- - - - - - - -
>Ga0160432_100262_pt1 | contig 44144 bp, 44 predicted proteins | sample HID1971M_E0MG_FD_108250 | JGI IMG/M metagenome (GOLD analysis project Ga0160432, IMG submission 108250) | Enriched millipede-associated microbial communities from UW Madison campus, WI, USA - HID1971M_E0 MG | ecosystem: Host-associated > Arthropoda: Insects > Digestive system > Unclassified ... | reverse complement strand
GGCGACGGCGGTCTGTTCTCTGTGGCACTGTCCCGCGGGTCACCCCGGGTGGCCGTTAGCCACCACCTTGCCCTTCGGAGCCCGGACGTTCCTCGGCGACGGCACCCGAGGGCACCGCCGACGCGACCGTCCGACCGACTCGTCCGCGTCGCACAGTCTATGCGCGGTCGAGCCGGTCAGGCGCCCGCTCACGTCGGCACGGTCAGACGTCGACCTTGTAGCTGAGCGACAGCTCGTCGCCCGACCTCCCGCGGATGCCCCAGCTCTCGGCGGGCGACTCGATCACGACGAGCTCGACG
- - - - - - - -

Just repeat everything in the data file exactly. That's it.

>Ga0160432_100262_pt1 | contig 44144 bp, 44 predicted proteins | sample HID1971M_E0MG_FD_108250 | JGI IMG/M metagenome (GOLD analysis project Ga0160432, IMG submission 108250) | Enriched millipede-associated microbial communities from UW Madison campus, WI, USA - HID1971M_E0 MG | ecosystem: Host-associated > Arthropoda: Insects > Digestive system > Unclassified ... | reverse complement strand
GGCGACGGCGGTCTGTTCTCTGTGGCACTGTCCCGCGGGTCACCCCGGGTGGCCGTTAGCCACCACCTTGCCCTTCGGAGCCCGGACGTTCCTCGGCGACGGCACCCGAGGGCACCGCCGACGCGACCGTCCGACCGACTCGTCCGCGTCGCACAGTCTATGCGCGGTCGAGCCGGTCAGGCGCCCGCTCACGTCGGCACGGTCAGACGTCGACCTTGTAGCTGAGCGACAGCTCGTCGCCCGACCTCCCGCGGATGCCCCAGCTCTCGGCGGGCGACTCGATCACGACGAGCTCGACG